The Washington PostDemocracy Dies in Darkness

Opinion There’s a new cold war on. No, not that one. Even colder.

5 min

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In today’s edition:

The coldest war

There’s a new cold war on. No, not the one with China. Not the one with Russia, either. Or the one with tech companies — OKAY, there are multiple new cold wars maybe, but this one … this one is definitely the coldest: It’s over the Arctic.

Journalist Kenneth Rosen, an expert on the region, writes that “climate change, military competition and the search for natural resources are turning the frozen north into a hotbed of global rivalry.”

Rosen’s essay is a really interesting survey of an often overlooked region, one he calls a “remote and peculiar afterthought for the nation.” Consequently, the United States doesn’t have a particularly coherent plan of attack for the Arctic.

Meanwhile, our competitors do. Rosen writes that Russia is reopening (actual) Cold War-era bases in its far north, and China is investing in energy projects up there. Even famously non-Arctic India wants in on the action.

Fortuitously, Rosen has recommendations for the United States, from expanding the country’s fleet of icebreakers to modernizing the NORAD air-defense system. Watch out, Santa.

The United States has some time, and it has been making some moves in the right direction, but Rosen says it needs to get moving faster. This isn’t a sprint, but it’s not quite a marathon, either. Maybe more like an Iditarod.

Chaser: Down at the other end of the globe, the concerns are mostly climate-based. Last year, the Editorial Board wrote that humanity must prepare for the consequences of Antarctica’s melting ice.

Congress, in the Capitol, with the incompetence

In the Washington whodunit over the death of legislation that would have reined in Big Tech, obviously the butler did it. (Well, if not Jeeves, at least successor Google, along with Apple, Amazon, Facebook and all their endless money.)

But these killers had help, public affairs professor Steven Pearlstein writes in the latest long-form Opinions Essay: Congress’s own bungling is equally to blame.

Pearlstein’s tick-tock goes all the way back to 2019, when bills protecting competition in the tech space had huge bipartisan support; Democrats’ and Republicans’ reasons for taking on Big Tech might have rarely overlapped, but their end goals often aligned. Early committee hearings, Pearlstein reports, left members “radicalized” over the industry’s anticompetitive packages.

But the bills’ biggest boosters eventually ran headlong into Congress’s ultimate paradox, Pearlstein writes: “On most issues, both parties prefer gridlock because both believe it reduces the risk of losing the next election.”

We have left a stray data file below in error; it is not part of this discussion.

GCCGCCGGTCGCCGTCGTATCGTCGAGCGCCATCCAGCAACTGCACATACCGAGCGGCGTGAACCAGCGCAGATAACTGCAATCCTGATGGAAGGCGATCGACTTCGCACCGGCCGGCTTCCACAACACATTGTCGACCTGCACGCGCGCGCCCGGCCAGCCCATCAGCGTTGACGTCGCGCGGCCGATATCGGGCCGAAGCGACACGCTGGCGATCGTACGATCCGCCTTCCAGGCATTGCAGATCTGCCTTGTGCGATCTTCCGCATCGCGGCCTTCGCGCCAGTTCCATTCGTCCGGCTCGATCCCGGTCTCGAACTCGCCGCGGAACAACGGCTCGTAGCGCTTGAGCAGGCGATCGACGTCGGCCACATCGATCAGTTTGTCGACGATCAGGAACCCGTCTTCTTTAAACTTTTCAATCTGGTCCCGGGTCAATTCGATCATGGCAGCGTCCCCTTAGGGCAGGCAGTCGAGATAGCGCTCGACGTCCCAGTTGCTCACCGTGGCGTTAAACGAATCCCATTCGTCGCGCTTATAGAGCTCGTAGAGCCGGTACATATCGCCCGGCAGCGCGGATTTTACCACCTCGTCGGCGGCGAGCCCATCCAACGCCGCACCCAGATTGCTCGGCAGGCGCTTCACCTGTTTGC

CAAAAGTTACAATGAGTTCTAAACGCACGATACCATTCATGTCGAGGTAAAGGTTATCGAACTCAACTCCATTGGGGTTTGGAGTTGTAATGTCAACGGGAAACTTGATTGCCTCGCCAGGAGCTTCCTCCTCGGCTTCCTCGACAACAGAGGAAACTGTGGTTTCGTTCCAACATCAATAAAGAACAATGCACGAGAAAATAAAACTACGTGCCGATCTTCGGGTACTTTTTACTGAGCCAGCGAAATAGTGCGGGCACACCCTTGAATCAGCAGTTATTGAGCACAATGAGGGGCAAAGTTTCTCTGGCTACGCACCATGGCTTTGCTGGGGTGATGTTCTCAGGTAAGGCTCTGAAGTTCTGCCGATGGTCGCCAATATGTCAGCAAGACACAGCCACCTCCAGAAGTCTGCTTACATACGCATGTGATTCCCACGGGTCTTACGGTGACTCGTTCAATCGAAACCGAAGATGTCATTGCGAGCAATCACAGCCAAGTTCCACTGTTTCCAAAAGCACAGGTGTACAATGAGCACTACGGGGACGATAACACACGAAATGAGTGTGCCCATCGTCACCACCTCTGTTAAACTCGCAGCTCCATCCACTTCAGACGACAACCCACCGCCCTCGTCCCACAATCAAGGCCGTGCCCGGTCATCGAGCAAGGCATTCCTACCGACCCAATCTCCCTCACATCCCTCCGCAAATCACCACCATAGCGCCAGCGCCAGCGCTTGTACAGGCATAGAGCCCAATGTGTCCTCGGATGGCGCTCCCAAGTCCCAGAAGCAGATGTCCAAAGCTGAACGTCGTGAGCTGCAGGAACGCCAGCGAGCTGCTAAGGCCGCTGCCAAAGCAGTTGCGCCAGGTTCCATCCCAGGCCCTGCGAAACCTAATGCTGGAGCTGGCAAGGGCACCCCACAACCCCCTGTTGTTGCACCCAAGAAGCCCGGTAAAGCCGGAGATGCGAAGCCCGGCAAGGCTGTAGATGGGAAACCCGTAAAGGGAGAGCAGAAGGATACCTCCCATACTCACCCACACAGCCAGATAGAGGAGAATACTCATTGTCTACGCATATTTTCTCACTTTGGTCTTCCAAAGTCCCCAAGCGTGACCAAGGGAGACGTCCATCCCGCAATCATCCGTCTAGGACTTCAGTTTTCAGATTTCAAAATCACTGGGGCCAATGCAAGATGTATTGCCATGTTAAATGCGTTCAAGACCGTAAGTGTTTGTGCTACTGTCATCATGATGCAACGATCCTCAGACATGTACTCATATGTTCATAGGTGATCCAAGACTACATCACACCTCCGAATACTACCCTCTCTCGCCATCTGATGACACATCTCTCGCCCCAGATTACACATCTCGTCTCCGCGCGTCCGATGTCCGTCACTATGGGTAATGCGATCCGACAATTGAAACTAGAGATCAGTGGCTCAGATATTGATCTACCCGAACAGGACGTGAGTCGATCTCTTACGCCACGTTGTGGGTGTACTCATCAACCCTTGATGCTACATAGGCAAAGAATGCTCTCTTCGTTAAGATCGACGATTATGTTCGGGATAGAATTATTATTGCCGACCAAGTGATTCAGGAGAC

His essay dives into the problems with revolving-door lobbying, with congressional committee bloat, with dark money, with omnibus appropriations bills — everything that left a once-shining bipartisan proposal lying on the floor.

It’s unclear when or whether a fix for Big Tech’s dominance will ever be revived. But we know that, for now, its consequences will keep arriving on consumers’ doorsteps, via guaranteed two-day delivery.

Chaser: So how do we fix that ultimate polarization paradox? Try revisiting contributing columnist Danielle Allen’s ongoing series on renovating our democracy.

From columnist and editorial writer Chuck Lane’s examination of the political legitimacy crisis the country faces. It’s fitting these figures come out right after the Fourth of July; they’re awfully reminiscent of how the early colonists felt about King George III.

Clearly, healthy skepticism of the government is baked into Americans’ DNA (see: colonists), but Chuck writes that the historically low confidence goes beyond that. There are real reasons to distrust institutions — the Afghanistan pullout for the military, for example, or overzealous school shutdowns during the pandemic.

And on top of that, Chuck worries, “a major reason Americans are losing confidence in large institutions might be that so many people in politics so often tell them that they ought to.” The country, he writes, needs a better message.

Chaser: Columnist Marc Thiessen writes that when it comes to those mistrusted schools, conservatives should double down on giving parents more choice. That, he argues, could fix racial disparities.

More politics

In the Ukrainian front-line village of Niu York, a mortar shell explodes and a soldier throws himself to the ground. When he raises his head, he sees an old man sitting on a nearby bench, unmoved and holding a bouquet of lilacs.

This is just one of the scenes in the dispatch from Ukrainian soldier Yehor Firsov, who has discovered during his months of fighting off Russia’s invasion that “war is just one more form of human life with all its characteristic features: laughter and tears, love and jealousy, laziness, courage and fear.”

Volleyball and ballistics, bunkers and TikTok — the things that go hand-in-hand in war-inured Ukraine might surprise and move you.

Chaser: Eurasia policy expert Eric Ciaramella reports that Ukraine can expect to get meaningful security guarantees at next week’s NATO summit.

Smartest, fastest

It’s a goodbye. It’s a haiku. It’s … The Bye-Ku.

It’s tricky to thaw

Permafrosty relations

In subzero temps


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